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Rishi Sunak: Labour's personal attacks don't bother me

Rishi Sunak: Labour's personal attacks don't bother me

Prime Minister Rishi Sunak has said personal attacks from Labour on him and his family "don't bother me".
Mr Sunak told reporters the public were more interested in whether the government was improving their lives.

Labour's attacks on the PM have become increasingly personal in recent weeks, with the party accusing him of being out of touch because of his wealth.

It has also criticised Mr Sunak's wife, Akshata Murty, for previously benefitting from non-dom tax status.

Asked by journalists during his visit to Japan for the G7 summit whether comments about his wealth and upbringing were fair game, Mr Sunak said: "These things generally don't worry me.

"I don't think most people sitting at home actually are much bothered about these things either. What they care about is what am I doing for them to make their lives better."

He added: "I think we've moved beyond judging people by what's in their bank account. I think they're interested in whether I'm going to deliver for them and their families."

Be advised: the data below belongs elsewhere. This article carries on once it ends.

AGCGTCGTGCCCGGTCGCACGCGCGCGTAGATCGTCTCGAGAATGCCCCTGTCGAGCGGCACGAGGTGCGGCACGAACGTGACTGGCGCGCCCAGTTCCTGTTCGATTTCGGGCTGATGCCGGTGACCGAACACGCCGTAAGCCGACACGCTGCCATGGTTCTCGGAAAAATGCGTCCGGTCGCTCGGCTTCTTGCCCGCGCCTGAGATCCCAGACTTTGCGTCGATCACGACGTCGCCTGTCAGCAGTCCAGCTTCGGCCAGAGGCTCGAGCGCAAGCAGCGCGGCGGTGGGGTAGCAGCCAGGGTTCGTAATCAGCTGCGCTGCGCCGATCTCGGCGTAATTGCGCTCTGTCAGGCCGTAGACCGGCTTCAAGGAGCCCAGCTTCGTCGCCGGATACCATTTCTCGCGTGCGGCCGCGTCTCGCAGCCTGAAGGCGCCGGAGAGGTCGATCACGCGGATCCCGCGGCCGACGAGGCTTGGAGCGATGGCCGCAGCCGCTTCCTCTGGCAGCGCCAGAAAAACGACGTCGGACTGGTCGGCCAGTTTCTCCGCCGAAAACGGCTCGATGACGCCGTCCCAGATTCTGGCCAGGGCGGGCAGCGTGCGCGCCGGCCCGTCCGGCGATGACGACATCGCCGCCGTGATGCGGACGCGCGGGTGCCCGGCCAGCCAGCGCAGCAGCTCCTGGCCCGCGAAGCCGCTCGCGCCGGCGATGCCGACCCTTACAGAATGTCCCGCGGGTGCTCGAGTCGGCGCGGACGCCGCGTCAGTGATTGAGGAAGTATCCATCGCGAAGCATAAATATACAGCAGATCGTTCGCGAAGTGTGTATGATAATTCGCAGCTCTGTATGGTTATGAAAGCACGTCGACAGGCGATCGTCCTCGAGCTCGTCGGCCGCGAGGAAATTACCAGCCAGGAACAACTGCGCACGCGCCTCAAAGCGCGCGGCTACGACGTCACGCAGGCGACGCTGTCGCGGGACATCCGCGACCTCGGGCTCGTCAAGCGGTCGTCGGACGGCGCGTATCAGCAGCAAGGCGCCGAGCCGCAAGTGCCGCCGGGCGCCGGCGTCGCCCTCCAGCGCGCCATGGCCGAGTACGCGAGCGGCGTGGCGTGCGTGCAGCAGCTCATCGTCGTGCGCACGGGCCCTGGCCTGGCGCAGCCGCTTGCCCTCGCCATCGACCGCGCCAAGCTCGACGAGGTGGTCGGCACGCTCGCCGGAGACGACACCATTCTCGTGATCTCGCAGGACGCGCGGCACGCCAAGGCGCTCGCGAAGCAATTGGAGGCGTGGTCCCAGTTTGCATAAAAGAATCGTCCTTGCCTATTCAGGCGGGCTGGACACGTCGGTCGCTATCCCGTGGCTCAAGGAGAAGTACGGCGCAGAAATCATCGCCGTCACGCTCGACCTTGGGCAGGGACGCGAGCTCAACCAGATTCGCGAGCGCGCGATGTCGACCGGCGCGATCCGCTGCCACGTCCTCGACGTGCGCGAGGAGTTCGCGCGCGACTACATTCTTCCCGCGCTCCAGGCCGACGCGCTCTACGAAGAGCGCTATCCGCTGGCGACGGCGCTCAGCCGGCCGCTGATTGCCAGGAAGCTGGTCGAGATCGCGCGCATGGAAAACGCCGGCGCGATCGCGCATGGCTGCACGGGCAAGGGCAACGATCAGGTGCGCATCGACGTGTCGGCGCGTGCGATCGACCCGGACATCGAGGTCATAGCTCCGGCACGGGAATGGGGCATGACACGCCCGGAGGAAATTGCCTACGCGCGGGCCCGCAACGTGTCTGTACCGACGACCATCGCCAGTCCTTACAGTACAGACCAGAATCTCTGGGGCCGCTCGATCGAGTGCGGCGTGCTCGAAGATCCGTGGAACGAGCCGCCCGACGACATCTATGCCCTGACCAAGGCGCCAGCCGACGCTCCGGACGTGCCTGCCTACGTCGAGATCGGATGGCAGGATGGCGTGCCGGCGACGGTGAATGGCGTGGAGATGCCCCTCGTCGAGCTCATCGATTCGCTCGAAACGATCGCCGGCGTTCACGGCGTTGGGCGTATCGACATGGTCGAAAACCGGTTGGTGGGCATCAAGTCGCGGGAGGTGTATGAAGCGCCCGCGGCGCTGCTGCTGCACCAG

Asked whether it was hurtful when Labour leader Sir Keir Starmer talked about his family, Mr Sunak said: "These things don't bother me."

In recent sessions of Prime Minister's Questions, Sir Keir has accused the prime minister of being "clueless about life outside his bubble".

In the run-up to the local elections in England earlier this month, Labour also put out a number of adverts on Twitter attacking Mr Sunak personally.

The most controversial claimed the prime minister did not think adults convicted of child sexual assaults should go to prison.

Sir Keir defended the advert, saying it highlighted the government's failures on crime, but there was uneasiness about the move among some in Labour.

Another advert criticised Mr Sunak for raising taxes on working people, while his family benefitted from "a tax loophole" - a reference to his wife's non-dom status.

Last year, it emerged that Mr Sunak's wife had non-dom status, which allows people living in the UK to avoid paying UK tax on money made abroad.

She later said she would start paying UK tax on her overseas earnings.

At the time Mr Sunak, who was then chancellor, described criticism of his wife as "unpleasant smears", arguing it was unfair to attack a private citizen.

He has also previously admitted he found it "very upsetting" when his wife faced criticism over shares she owned in a tech company operating in Russia.
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